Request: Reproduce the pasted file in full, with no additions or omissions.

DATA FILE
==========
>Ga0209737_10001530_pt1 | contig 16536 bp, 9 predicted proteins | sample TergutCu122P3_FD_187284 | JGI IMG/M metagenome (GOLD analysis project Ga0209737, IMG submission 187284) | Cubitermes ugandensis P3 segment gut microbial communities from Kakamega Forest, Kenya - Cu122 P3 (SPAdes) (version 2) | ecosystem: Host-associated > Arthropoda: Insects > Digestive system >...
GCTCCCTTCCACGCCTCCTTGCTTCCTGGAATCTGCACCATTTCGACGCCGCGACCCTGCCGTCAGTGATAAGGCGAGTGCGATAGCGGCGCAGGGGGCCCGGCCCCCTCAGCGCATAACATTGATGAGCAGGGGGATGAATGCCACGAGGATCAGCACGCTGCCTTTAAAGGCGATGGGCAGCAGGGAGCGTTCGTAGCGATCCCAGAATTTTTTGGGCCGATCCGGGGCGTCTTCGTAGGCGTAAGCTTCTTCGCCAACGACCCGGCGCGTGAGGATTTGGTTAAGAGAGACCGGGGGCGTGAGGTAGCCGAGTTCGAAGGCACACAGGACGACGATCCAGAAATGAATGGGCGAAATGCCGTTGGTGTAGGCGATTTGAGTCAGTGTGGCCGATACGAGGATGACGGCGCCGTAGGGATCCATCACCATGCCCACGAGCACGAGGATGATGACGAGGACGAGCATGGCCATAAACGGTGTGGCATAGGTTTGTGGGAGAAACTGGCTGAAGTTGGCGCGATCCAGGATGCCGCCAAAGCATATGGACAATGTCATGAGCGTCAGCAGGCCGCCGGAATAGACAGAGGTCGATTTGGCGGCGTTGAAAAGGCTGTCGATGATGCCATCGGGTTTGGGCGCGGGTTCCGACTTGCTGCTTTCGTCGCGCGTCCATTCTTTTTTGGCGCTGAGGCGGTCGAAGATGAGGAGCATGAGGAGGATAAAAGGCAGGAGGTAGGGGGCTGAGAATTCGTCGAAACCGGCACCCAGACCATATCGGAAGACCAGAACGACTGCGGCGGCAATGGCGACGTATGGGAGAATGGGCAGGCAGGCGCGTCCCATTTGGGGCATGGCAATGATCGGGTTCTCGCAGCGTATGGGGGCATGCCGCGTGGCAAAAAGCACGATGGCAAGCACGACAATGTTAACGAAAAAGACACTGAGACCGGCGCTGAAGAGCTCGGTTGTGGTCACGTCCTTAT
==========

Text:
>Ga0209737_10001530_pt1 | contig 16536 bp, 9 predicted proteins | sample TergutCu122P3_FD_187284 | JGI IMG/M metagenome (GOLD analysis project Ga0209737, IMG submission 187284) | Cubitermes ugandensis P3 segment gut microbial communities from Kakamega Forest, Kenya - Cu122 P3 (SPAdes) (version 2) | ecosystem: Host-associated > Arthropoda: Insects > Digestive system >...
GCTCCCTTCCACGCCTCCTTGCTTCCTGGAATCTGCACCATTTCGACGCCGCGACCCTGCCGTCAGTGATAAGGCGAGTGCGATAGCGGCGCAGGGGGCCCGGCCCCCTCAGCGCATAACATTGATGAGCAGGGGGATGAATGCCACGAGGATCAGCACGCTGCCTTTAAAGGCGATGGGCAGCAGGGAGCGTTCGTAGCGATCCCAGAATTTTTTGGGCCGATCCGGGGCGTCTTCGTAGGCGTAAGCTTCTTCGCCAACGACCCGGCGCGTGAGGATTTGGTTAAGAGAGACCGGGGGCGTGAGGTAGCCGAGTTCGAAGGCACACAGGACGACGATCCAGAAATGAATGGGCGAAATGCCGTTGGTGTAGGCGATTTGAGTCAGTGTGGCCGATACGAGGATGACGGCGCCGTAGGGATCCATCACCATGCCCACGAGCACGAGGATGATGACGAGGACGAGCATGGCCATAAACGGTGTGGCATAGGTTTGTGGGAGAAACTGGCTGAAGTTGGCGCGATCCAGGATGCCGCCAAAGCATATGGACAATGTCATGAGCGTCAGCAGGCCGCCGGAATAGACAGAGGTCGATTTGGCGGCGTTGAAAAGGCTGTCGATGATGCCATCGGGTTTGGGCGCGGGTTCCGACTTGCTGCTTTCGTCGCGCGTCCATTCTTTTTTGGCGCTGAGGCGGTCGAAGATGAGGAGCATGAGGAGGATAAAAGGCAGGAGGTAGGGGGCTGAGAATTCGTCGAAACCGGCACCCAGACCATATCGGAAGACCAGAACGACTGCGGCGGCAATGGCGACGTATGGGAGAATGGGCAGGCAGGCGCGTCCCATTTGGGGCATGGCAATGATCGGGTTCTCGCAGCGTATGGGGGCATGCCGCGTGGCAAAAAGCACGATGGCAAGCACGACAATGTTAACGAAAAAGACACTGAGACCGGCGCTGAAGAGCTCGGTTGTGGTCACGTCCTTAT